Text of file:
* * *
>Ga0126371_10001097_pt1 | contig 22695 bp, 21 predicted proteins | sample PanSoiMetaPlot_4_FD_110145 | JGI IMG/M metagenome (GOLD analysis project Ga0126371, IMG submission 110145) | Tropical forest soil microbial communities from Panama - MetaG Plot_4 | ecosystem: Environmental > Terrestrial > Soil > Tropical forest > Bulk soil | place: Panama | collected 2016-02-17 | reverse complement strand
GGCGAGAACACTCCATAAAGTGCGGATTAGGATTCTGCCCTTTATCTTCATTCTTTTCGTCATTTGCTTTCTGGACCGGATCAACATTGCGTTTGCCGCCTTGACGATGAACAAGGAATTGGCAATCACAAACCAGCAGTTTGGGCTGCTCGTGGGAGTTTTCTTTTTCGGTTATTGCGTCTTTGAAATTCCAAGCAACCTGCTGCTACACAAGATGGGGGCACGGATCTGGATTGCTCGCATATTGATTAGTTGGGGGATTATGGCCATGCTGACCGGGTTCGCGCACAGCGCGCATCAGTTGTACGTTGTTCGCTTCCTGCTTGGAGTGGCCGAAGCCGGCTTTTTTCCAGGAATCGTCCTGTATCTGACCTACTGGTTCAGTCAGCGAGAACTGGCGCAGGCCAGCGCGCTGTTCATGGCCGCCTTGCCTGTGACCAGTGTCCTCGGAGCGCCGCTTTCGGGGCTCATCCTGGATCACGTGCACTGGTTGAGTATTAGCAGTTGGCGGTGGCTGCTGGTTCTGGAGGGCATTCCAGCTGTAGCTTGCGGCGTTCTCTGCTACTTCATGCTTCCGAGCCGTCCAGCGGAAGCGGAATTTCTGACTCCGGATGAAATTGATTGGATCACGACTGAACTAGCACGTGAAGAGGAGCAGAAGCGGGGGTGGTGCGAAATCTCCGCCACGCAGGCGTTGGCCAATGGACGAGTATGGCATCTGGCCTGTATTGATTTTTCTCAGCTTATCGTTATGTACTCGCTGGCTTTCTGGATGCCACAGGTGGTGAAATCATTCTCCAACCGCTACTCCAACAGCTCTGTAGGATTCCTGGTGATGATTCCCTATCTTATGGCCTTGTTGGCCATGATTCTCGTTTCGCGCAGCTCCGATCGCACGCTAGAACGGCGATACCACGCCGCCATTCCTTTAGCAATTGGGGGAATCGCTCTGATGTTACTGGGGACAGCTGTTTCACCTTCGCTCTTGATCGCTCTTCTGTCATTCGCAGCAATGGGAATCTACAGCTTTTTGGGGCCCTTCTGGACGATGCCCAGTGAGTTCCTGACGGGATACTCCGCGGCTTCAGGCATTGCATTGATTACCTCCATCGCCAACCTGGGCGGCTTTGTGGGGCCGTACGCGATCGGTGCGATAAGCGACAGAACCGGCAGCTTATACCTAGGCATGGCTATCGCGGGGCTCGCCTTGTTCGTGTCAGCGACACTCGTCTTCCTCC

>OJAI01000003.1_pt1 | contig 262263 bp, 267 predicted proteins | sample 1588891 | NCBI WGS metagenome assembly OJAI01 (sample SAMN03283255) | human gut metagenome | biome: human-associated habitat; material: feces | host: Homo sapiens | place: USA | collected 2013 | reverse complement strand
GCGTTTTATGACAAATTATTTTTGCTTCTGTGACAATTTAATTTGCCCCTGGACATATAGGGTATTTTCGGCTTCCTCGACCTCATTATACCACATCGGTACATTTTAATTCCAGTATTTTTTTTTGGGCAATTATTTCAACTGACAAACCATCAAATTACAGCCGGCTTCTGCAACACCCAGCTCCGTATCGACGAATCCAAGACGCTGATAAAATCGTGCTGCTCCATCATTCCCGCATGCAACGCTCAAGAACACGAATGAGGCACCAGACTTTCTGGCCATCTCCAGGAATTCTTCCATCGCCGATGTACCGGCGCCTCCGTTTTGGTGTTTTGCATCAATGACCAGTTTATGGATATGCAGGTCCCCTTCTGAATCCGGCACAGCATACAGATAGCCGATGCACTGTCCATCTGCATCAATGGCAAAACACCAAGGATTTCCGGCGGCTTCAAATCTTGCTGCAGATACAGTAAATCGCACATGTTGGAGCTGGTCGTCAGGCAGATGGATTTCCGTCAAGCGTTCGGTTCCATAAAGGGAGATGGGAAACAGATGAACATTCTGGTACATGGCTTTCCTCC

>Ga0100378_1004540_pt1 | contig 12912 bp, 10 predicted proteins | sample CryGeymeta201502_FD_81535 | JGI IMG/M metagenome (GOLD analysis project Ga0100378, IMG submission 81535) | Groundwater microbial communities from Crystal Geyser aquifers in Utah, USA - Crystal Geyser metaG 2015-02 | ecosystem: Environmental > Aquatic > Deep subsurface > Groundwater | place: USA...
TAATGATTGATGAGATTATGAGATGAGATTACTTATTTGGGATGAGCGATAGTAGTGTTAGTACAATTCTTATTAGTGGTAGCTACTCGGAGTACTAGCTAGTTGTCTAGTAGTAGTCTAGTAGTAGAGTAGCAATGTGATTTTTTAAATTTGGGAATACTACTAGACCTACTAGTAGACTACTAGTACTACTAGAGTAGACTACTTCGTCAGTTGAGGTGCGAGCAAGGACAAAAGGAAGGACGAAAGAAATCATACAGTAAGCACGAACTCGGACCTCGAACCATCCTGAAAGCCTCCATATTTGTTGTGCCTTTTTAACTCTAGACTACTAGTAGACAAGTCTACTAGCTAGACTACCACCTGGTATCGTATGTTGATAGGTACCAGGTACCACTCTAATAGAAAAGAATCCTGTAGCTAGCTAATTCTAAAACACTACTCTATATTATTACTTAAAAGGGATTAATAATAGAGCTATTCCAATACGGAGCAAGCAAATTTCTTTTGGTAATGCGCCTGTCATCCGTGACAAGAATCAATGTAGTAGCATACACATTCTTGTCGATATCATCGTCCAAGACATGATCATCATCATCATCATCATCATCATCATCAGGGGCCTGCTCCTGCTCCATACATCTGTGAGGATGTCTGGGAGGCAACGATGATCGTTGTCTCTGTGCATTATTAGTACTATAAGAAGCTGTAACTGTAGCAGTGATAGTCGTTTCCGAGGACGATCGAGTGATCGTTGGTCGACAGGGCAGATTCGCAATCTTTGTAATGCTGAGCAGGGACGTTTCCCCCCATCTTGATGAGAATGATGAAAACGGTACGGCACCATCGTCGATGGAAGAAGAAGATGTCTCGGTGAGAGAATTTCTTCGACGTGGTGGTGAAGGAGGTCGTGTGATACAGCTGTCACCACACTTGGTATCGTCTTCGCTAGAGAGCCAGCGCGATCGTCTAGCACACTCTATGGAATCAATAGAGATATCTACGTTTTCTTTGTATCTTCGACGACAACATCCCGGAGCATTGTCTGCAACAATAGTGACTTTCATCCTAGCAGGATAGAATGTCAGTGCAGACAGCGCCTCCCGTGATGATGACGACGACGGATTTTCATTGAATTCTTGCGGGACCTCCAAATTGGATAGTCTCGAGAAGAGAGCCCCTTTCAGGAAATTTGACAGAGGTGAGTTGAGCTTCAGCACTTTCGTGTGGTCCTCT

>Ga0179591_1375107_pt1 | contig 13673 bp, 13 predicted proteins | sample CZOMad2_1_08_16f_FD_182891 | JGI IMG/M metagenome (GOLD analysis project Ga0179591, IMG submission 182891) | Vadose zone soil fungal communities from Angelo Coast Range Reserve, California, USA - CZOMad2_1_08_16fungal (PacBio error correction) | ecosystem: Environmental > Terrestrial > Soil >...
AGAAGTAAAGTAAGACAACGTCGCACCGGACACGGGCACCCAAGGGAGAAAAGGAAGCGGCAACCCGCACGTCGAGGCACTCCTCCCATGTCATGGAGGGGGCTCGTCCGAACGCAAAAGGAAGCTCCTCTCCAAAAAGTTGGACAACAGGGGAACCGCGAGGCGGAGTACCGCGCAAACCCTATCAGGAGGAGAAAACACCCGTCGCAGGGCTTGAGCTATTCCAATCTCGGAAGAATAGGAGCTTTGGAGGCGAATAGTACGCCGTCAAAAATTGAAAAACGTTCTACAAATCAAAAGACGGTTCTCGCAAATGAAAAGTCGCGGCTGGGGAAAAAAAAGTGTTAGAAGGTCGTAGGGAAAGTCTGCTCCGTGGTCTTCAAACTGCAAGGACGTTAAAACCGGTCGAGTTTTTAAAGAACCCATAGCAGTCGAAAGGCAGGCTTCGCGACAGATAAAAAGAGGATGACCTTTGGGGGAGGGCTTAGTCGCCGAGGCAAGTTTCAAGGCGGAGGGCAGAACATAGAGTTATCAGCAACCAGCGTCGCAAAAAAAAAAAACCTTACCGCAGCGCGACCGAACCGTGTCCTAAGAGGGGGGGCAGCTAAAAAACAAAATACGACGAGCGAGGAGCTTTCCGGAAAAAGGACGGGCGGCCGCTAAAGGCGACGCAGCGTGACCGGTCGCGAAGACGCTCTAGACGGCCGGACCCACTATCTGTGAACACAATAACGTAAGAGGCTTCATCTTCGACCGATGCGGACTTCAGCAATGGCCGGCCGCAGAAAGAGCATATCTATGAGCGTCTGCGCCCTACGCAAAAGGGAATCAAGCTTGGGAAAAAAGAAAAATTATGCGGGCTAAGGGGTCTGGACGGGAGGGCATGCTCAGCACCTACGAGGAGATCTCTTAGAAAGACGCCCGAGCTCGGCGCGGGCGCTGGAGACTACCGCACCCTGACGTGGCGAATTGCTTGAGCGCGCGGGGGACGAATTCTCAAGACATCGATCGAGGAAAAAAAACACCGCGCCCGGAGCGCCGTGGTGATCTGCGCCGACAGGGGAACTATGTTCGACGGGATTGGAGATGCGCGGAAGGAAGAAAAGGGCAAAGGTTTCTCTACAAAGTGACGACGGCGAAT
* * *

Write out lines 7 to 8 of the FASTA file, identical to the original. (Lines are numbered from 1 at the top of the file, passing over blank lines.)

>Ga0179591_1375107_pt1 | contig 13673 bp, 13 predicted proteins | sample CZOMad2_1_08_16f_FD_182891 | JGI IMG/M metagenome (GOLD analysis project Ga0179591, IMG submission 182891) | Vadose zone soil fungal communities from Angelo Coast Range Reserve, California, USA - CZOMad2_1_08_16fungal (PacBio error correction) | ecosystem: Environmental > Terrestrial > Soil >...
AGAAGTAAAGTAAGACAACGTCGCACCGGACACGGGCACCCAAGGGAGAAAAGGAAGCGGCAACCCGCACGTCGAGGCACTCCTCCCATGTCATGGAGGGGGCTCGTCCGAACGCAAAAGGAAGCTCCTCTCCAAAAAGTTGGACAACAGGGGAACCGCGAGGCGGAGTACCGCGCAAACCCTATCAGGAGGAGAAAACACCCGTCGCAGGGCTTGAGCTATTCCAATCTCGGAAGAATAGGAGCTTTGGAGGCGAATAGTACGCCGTCAAAAATTGAAAAACGTTCTACAAATCAAAAGACGGTTCTCGCAAATGAAAAGTCGCGGCTGGGGAAAAAAAAGTGTTAGAAGGTCGTAGGGAAAGTCTGCTCCGTGGTCTTCAAACTGCAAGGACGTTAAAACCGGTCGAGTTTTTAAAGAACCCATAGCAGTCGAAAGGCAGGCTTCGCGACAGATAAAAAGAGGATGACCTTTGGGGGAGGGCTTAGTCGCCGAGGCAAGTTTCAAGGCGGAGGGCAGAACATAGAGTTATCAGCAACCAGCGTCGCAAAAAAAAAAAACCTTACCGCAGCGCGACCGAACCGTGTCCTAAGAGGGGGGGCAGCTAAAAAACAAAATACGACGAGCGAGGAGCTTTCCGGAAAAAGGACGGGCGGCCGCTAAAGGCGACGCAGCGTGACCGGTCGCGAAGACGCTCTAGACGGCCGGACCCACTATCTGTGAACACAATAACGTAAGAGGCTTCATCTTCGACCGATGCGGACTTCAGCAATGGCCGGCCGCAGAAAGAGCATATCTATGAGCGTCTGCGCCCTACGCAAAAGGGAATCAAGCTTGGGAAAAAAGAAAAATTATGCGGGCTAAGGGGTCTGGACGGGAGGGCATGCTCAGCACCTACGAGGAGATCTCTTAGAAAGACGCCCGAGCTCGGCGCGGGCGCTGGAGACTACCGCACCCTGACGTGGCGAATTGCTTGAGCGCGCGGGGGACGAATTCTCAAGACATCGATCGAGGAAAAAAAACACCGCGCCCGGAGCGCCGTGGTGATCTGCGCCGACAGGGGAACTATGTTCGACGGGATTGGAGATGCGCGGAAGGAAGAAAAGGGCAAAGGTTTCTCTACAAAGTGACGACGGCGAAT